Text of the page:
‘Sergeant York’ Classic Film Review

Grade: A-


The year was 1941, and two films came out that year that changed film forever; ‘Citizen Kane’, and ‘Sergeant York’. Both films are considered to be not only “culturally, historically, or aesthetically significant films” by the American Film Institute (AFI, for short), but were also Oscar nominees running in nearly every one of the same category (Except ‘Supporting Actor and Actress’, which the latter was nominated for). Sadly, both films lost the ‘Best Picture’ Oscar to a lesser-known film called ‘How Green Was My Valley’. (I am still interested in viewing the film for that reason alone.) Despite both films being important to the film industry, only one received more box-office attention than the other. That film was ‘Sergeant York’. While ‘Citizen Kane’ went on to be shown in film schools (and high school classes) in later years as a tool for how to make a great film, ‘Sergeant York’ became the BIGGER deal. Not only was it a major Oscar nominee (winning only two for Gary Cooper’s performance as the real-life Alvin C. York, but for William Holmes’ editing as well.), it also became the highest-grossing film of that year. (Which, if adjusted for inflation, is still one of the highest grossing movies of all time) 

I had never seen (or maybe even heard of) ‘Sergeant York’, until my church marketed the movie as a free evening showing. Knowing that this was my chance to see more quality films, I decided to go. When I went to this “screening”, I should say, the church made a mini snack bar as a way to transport me (and the willing audience who came to see a wholesome film with elements of Christianity laced throughout) back in time to the 1940’s when the economy was cheap, and you could get your snacks for 10¢ (Man, times seemed so easy back then!). However, going in the auditorium was something special. Yes, we were watching a DVD on a small projection screen, but as soon as the lights turned off (or “dimmed”, I should say.), I felt like I was at the movies again; only this time, I was seeing a re-release of a movie that has faded away with time. ‘Sergeant York’ was shot in black-and-white, making my experience ever more refreshing. (It has been a while since I’ve seen a black-and-white motion picture.)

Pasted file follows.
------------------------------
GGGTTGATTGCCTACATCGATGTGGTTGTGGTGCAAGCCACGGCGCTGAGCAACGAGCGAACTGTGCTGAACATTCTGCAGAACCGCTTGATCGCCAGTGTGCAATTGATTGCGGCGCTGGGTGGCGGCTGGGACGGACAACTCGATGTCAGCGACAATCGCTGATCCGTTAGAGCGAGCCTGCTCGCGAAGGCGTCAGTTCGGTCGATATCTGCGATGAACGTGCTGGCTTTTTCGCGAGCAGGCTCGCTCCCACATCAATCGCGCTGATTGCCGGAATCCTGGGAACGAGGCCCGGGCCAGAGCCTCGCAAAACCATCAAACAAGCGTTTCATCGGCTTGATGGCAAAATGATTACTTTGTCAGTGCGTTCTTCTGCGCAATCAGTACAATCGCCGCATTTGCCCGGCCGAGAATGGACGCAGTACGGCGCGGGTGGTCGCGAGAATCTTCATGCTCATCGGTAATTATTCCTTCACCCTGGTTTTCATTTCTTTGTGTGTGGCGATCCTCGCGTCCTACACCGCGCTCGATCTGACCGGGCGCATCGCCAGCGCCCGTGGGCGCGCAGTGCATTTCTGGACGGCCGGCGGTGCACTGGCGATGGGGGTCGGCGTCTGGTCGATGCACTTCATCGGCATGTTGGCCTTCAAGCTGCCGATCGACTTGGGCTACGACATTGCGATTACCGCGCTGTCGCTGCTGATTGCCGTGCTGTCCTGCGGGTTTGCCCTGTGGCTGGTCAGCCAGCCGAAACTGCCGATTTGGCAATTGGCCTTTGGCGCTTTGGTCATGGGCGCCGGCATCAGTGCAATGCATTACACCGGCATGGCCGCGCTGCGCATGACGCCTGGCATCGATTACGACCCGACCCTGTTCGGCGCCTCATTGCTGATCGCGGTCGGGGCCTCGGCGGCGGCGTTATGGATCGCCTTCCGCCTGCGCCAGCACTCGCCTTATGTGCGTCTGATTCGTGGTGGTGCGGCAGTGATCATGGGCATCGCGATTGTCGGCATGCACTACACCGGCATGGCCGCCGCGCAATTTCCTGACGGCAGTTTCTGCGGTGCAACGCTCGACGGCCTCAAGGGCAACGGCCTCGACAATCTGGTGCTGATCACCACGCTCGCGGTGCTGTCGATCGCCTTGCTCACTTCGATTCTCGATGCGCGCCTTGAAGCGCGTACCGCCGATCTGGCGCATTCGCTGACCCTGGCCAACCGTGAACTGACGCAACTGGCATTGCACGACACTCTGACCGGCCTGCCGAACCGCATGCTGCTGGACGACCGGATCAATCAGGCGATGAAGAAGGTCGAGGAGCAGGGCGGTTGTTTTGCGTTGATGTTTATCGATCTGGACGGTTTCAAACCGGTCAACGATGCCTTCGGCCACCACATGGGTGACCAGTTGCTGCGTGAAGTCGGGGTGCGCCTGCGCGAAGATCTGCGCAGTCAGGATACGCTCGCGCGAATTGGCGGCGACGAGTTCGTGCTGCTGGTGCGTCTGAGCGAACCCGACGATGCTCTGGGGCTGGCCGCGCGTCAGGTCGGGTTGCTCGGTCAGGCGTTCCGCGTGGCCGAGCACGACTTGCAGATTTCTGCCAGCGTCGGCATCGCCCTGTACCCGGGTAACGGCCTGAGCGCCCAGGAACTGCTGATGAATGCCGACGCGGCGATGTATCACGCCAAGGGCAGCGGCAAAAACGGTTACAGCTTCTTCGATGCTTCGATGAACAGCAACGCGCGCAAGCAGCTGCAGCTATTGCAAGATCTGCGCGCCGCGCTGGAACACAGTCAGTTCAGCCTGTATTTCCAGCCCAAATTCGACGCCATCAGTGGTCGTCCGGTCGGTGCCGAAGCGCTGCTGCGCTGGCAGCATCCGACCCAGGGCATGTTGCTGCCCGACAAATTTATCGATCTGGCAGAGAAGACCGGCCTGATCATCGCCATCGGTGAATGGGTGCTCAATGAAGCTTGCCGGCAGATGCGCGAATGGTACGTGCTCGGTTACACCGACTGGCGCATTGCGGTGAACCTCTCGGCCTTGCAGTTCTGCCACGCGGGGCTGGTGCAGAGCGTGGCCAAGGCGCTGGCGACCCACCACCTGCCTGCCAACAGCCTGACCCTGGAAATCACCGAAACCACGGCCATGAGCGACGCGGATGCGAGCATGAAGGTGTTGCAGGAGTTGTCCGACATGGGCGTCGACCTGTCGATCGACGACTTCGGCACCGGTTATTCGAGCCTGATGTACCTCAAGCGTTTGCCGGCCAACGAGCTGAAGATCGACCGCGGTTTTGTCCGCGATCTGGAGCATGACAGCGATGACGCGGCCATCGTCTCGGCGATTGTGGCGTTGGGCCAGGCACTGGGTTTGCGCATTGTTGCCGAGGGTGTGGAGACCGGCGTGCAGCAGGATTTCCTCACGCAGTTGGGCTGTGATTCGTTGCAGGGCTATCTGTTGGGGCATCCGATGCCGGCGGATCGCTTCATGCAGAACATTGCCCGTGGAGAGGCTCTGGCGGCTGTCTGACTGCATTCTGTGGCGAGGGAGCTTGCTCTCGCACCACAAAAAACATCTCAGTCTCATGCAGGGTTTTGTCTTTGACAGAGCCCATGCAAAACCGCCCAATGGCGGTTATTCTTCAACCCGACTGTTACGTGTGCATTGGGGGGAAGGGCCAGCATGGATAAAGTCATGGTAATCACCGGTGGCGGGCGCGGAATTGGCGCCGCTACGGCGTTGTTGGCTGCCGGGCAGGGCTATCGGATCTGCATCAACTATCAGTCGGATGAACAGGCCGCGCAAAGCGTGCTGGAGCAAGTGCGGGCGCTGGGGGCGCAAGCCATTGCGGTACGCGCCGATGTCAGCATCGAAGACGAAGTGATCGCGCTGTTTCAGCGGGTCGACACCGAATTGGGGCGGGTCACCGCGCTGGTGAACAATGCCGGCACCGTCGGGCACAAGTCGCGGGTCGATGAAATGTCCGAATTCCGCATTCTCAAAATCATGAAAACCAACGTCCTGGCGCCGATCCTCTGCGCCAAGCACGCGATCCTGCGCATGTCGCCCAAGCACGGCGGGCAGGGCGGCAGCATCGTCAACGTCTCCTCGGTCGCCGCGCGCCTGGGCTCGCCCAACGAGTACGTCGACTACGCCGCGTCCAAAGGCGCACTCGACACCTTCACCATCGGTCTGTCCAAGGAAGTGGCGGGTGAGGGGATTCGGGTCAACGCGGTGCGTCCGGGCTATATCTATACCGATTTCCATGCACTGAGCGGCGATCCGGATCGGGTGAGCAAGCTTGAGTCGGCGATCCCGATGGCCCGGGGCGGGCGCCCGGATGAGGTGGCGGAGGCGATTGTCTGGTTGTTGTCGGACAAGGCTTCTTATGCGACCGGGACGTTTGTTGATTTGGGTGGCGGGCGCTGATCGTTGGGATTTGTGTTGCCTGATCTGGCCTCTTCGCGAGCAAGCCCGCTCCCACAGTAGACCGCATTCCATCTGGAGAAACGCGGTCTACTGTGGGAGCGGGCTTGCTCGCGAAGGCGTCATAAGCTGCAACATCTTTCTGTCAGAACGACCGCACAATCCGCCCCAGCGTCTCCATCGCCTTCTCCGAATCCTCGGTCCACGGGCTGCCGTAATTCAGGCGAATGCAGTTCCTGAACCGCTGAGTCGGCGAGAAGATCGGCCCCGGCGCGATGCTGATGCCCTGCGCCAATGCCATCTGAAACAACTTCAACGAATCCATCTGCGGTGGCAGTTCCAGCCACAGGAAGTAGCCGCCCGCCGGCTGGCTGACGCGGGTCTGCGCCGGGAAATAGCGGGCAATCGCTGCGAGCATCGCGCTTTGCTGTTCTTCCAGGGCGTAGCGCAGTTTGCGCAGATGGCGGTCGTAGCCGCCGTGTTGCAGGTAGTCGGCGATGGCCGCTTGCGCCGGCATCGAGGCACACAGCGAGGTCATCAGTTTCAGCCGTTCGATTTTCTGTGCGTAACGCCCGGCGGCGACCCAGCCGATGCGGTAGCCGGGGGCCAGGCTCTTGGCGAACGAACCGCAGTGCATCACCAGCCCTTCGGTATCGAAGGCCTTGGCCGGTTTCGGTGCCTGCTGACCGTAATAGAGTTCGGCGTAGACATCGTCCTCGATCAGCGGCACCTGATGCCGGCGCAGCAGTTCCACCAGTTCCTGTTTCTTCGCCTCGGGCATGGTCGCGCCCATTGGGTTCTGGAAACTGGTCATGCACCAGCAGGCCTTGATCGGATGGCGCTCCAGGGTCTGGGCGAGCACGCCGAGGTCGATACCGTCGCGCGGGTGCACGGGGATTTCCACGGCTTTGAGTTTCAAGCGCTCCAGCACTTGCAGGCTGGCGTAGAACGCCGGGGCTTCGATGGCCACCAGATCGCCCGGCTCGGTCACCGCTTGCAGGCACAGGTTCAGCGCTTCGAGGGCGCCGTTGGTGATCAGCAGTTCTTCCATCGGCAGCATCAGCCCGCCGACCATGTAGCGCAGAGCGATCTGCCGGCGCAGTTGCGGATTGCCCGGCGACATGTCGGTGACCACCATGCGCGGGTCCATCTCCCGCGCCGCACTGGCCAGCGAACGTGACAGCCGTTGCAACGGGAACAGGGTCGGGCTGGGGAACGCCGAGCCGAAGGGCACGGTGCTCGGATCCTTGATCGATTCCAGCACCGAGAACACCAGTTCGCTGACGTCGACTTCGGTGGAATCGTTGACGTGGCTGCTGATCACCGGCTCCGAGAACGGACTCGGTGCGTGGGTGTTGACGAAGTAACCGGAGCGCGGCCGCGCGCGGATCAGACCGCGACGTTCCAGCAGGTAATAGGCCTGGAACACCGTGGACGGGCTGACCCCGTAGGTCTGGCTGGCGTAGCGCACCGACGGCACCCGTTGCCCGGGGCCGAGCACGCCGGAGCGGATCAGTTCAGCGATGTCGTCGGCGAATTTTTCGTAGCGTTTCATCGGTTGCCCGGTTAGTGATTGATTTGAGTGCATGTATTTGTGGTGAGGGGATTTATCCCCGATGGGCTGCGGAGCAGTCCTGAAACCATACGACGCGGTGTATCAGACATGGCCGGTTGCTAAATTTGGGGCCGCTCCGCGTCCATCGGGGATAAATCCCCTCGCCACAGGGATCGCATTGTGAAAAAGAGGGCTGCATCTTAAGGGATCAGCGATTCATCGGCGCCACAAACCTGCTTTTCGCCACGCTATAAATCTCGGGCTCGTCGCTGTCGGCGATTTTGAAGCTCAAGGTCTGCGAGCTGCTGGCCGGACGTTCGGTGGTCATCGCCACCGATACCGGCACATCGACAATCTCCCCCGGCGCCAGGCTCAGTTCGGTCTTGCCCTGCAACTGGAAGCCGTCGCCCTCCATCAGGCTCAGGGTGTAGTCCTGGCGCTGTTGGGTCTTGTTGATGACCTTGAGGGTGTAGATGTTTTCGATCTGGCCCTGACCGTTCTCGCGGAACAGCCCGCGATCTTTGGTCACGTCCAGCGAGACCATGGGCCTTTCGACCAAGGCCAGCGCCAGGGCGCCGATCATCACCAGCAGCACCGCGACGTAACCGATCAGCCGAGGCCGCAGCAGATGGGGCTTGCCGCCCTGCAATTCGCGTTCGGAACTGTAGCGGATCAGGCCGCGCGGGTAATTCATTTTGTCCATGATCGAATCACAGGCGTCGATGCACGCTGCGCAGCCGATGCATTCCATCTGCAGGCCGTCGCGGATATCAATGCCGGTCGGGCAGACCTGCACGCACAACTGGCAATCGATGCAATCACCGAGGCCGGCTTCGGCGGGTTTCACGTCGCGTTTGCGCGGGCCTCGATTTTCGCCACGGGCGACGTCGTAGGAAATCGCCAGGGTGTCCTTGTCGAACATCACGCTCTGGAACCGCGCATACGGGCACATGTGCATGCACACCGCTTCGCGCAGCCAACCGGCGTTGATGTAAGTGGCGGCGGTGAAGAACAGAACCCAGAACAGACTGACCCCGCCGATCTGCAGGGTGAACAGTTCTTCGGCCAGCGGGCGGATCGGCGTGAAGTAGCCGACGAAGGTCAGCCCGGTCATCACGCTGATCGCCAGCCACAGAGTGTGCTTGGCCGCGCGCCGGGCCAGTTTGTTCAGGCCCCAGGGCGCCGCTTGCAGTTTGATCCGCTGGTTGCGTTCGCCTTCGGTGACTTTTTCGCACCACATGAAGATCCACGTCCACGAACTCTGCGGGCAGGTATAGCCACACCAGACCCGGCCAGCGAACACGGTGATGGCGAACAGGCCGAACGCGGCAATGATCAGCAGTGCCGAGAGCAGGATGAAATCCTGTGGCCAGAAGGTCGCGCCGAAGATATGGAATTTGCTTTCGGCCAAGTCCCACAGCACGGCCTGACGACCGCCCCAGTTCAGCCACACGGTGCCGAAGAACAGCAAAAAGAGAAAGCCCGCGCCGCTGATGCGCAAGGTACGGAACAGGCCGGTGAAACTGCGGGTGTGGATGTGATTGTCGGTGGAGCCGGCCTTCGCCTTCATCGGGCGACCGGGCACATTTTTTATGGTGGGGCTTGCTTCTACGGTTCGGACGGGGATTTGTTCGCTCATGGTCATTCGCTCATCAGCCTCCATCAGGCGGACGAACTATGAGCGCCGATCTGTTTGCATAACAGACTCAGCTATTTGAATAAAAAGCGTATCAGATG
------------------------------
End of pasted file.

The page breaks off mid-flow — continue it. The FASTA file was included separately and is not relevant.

The picture began and I was instantly transported to a small church singing Christian hymns with Pastor Rosier Pile (Walter Brennan, who received the “Supporting Actor” nomination.) getting comically interrupted by each noisy inconvenience; (the squeaking shoes of a late church goer walking in; the sound of soldiers causing a ruckus.) showing us the frustrations one church leader might go through while preaching the Gospel. However, the film took a good 15-20 minutes for me to get instantly immersed into its world, and even outstanding film-making. I can tell just by the effort director Howard Hawks and his crew put into ‘Sergeant York’ that it is, indeed, a film of high quality and excellence. This film would not have been possible without the real Alvin C. York, who would only support Warner Bros.’ production of the film on three conditions: 1.) York’s money to be donated as a fundraiser for a bible school he wanted built. (York was a Christian.) 2.) Only a wholesome female actress who didn’t smoke cigarettes could only be chosen to play Gracie Williams,  his real life wife. (which got at-the-time 16-year-old Joan Leslie the part) 3.) Gary Cooper could only play him on-screen. All those things turned out in favor for York, and Warner Bros., which distributed the film. However, upon release, many stories have been reported of young men who signed up for the war immediately after viewing the movie.

As cool as that seemed at the time, ‘Sergeant York’ is more than a war movie. It instead is a celebration of the most decorated soldier of World War I; a biopic of a man who started off as rough and raucous and found his faith in his roughest time, only to end up fighting for what he believed was right according to his beliefs. I believe that the real Alvin C. York was proud for what he saw and his contribution to the picture, and I am proud to have seen a quality film such as this.




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